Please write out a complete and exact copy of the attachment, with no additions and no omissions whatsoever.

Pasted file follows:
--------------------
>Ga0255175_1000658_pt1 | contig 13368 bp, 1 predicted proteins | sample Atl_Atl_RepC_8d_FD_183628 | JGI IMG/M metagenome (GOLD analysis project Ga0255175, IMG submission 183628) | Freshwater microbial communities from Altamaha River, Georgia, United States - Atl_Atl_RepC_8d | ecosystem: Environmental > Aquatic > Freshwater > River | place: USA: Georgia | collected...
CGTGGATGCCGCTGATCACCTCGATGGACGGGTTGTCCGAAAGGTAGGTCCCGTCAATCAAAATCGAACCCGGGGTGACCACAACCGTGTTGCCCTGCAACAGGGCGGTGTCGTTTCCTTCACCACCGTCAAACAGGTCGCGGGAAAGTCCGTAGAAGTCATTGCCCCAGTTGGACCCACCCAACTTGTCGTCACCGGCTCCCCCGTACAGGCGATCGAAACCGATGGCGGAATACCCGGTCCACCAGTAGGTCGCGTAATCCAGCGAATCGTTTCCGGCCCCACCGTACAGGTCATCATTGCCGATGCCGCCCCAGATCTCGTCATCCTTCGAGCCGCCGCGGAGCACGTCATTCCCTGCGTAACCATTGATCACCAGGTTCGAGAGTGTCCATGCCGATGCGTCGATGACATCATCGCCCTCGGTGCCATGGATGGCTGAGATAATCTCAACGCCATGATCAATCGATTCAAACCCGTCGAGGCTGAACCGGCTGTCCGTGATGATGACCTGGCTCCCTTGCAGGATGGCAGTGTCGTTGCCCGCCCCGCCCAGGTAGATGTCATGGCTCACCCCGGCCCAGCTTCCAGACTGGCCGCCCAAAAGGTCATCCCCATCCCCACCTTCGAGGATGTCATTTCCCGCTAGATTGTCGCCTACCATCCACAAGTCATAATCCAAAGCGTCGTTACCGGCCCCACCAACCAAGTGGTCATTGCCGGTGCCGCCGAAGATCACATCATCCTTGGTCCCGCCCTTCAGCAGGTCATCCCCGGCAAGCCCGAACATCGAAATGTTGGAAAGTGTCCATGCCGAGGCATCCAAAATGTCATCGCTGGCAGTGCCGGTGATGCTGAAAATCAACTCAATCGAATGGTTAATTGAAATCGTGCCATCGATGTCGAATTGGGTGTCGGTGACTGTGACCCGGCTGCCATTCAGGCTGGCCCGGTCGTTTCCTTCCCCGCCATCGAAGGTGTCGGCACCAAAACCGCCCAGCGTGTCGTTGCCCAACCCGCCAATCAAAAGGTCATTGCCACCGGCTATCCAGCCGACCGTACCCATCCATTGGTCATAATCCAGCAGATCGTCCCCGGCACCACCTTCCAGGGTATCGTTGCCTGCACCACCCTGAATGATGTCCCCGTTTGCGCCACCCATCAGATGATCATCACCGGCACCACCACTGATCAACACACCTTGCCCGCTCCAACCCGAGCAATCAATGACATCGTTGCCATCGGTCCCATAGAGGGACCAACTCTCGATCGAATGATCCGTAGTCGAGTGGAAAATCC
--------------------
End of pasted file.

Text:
>Ga0255175_1000658_pt1 | contig 13368 bp, 1 predicted proteins | sample Atl_Atl_RepC_8d_FD_183628 | JGI IMG/M metagenome (GOLD analysis project Ga0255175, IMG submission 183628) | Freshwater microbial communities from Altamaha River, Georgia, United States - Atl_Atl_RepC_8d | ecosystem: Environmental > Aquatic > Freshwater > River | place: USA: Georgia | collected...
CGTGGATGCCGCTGATCACCTCGATGGACGGGTTGTCCGAAAGGTAGGTCCCGTCAATCAAAATCGAACCCGGGGTGACCACAACCGTGTTGCCCTGCAACAGGGCGGTGTCGTTTCCTTCACCACCGTCAAACAGGTCGCGGGAAAGTCCGTAGAAGTCATTGCCCCAGTTGGACCCACCCAACTTGTCGTCACCGGCTCCCCCGTACAGGCGATCGAAACCGATGGCGGAATACCCGGTCCACCAGTAGGTCGCGTAATCCAGCGAATCGTTTCCGGCCCCACCGTACAGGTCATCATTGCCGATGCCGCCCCAGATCTCGTCATCCTTCGAGCCGCCGCGGAGCACGTCATTCCCTGCGTAACCATTGATCACCAGGTTCGAGAGTGTCCATGCCGATGCGTCGATGACATCATCGCCCTCGGTGCCATGGATGGCTGAGATAATCTCAACGCCATGATCAATCGATTCAAACCCGTCGAGGCTGAACCGGCTGTCCGTGATGATGACCTGGCTCCCTTGCAGGATGGCAGTGTCGTTGCCCGCCCCGCCCAGGTAGATGTCATGGCTCACCCCGGCCCAGCTTCCAGACTGGCCGCCCAAAAGGTCATCCCCATCCCCACCTTCGAGGATGTCATTTCCCGCTAGATTGTCGCCTACCATCCACAAGTCATAATCCAAAGCGTCGTTACCGGCCCCACCAACCAAGTGGTCATTGCCGGTGCCGCCGAAGATCACATCATCCTTGGTCCCGCCCTTCAGCAGGTCATCCCCGGCAAGCCCGAACATCGAAATGTTGGAAAGTGTCCATGCCGAGGCATCCAAAATGTCATCGCTGGCAGTGCCGGTGATGCTGAAAATCAACTCAATCGAATGGTTAATTGAAATCGTGCCATCGATGTCGAATTGGGTGTCGGTGACTGTGACCCGGCTGCCATTCAGGCTGGCCCGGTCGTTTCCTTCCCCGCCATCGAAGGTGTCGGCACCAAAACCGCCCAGCGTGTCGTTGCCCAACCCGCCAATCAAAAGGTCATTGCCACCGGCTATCCAGCCGACCGTACCCATCCATTGGTCATAATCCAGCAGATCGTCCCCGGCACCACCTTCCAGGGTATCGTTGCCTGCACCACCCTGAATGATGTCCCCGTTTGCGCCACCCATCAGATGATCATCACCGGCACCACCACTGATCAACACACCTTGCCCGCTCCAACCCGAGCAATCAATGACATCGTTGCCATCGGTCCCATAGAGGGACCAACTCTCGATCGAATGATCCGTAGTCGAGTGGAAAATCC